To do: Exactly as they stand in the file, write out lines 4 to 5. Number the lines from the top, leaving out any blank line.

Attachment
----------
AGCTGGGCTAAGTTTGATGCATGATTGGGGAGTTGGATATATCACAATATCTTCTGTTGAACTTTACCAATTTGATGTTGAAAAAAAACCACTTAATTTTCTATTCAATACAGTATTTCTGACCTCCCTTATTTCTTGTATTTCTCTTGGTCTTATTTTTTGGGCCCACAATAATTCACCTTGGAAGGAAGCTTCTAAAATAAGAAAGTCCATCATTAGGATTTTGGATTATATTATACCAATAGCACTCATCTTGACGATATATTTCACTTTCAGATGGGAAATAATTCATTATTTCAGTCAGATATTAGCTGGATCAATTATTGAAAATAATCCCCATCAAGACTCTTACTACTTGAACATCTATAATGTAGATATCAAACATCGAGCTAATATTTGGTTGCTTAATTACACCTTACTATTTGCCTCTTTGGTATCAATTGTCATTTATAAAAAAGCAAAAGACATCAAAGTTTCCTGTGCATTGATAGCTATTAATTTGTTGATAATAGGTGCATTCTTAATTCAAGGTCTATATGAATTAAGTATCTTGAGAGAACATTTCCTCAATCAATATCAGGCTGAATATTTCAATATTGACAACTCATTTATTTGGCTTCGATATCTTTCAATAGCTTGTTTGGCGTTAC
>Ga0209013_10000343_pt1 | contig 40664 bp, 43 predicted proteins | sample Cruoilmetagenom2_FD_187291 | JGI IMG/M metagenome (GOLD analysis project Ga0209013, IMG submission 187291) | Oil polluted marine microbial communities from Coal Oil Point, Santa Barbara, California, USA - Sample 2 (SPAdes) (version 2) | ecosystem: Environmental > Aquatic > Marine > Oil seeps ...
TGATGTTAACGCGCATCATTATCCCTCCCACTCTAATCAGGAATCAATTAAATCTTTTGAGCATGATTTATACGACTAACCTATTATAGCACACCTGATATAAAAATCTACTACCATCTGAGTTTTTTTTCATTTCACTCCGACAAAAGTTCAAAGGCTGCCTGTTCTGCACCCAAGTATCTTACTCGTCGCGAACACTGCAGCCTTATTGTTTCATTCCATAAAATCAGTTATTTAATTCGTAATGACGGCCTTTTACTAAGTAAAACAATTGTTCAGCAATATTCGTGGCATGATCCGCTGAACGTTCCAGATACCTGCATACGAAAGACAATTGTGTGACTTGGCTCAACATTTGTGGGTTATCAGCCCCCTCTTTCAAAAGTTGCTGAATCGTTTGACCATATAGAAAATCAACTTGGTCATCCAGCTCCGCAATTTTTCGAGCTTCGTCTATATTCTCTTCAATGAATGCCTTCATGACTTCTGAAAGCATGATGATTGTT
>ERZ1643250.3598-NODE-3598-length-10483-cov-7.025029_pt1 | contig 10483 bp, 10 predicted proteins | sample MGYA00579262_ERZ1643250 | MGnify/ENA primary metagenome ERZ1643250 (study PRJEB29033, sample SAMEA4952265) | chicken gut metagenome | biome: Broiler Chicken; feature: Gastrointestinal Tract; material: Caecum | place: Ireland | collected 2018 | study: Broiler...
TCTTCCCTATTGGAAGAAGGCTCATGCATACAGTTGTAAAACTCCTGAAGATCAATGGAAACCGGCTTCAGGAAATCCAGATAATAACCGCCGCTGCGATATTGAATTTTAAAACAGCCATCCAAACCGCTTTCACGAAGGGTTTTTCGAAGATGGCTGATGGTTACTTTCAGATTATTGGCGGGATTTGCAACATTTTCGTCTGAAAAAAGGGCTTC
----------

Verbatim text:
>ERZ1643250.3598-NODE-3598-length-10483-cov-7.025029_pt1 | contig 10483 bp, 10 predicted proteins | sample MGYA00579262_ERZ1643250 | MGnify/ENA primary metagenome ERZ1643250 (study PRJEB29033, sample SAMEA4952265) | chicken gut metagenome | biome: Broiler Chicken; feature: Gastrointestinal Tract; material: Caecum | place: Ireland | collected 2018 | study: Broiler...
TCTTCCCTATTGGAAGAAGGCTCATGCATACAGTTGTAAAACTCCTGAAGATCAATGGAAACCGGCTTCAGGAAATCCAGATAATAACCGCCGCTGCGATATTGAATTTTAAAACAGCCATCCAAACCGCTTTCACGAAGGGTTTTTCGAAGATGGCTGATGGTTACTTTCAGATTATTGGCGGGATTTGCAACATTTTCGTCTGAAAAAAGGGCTTC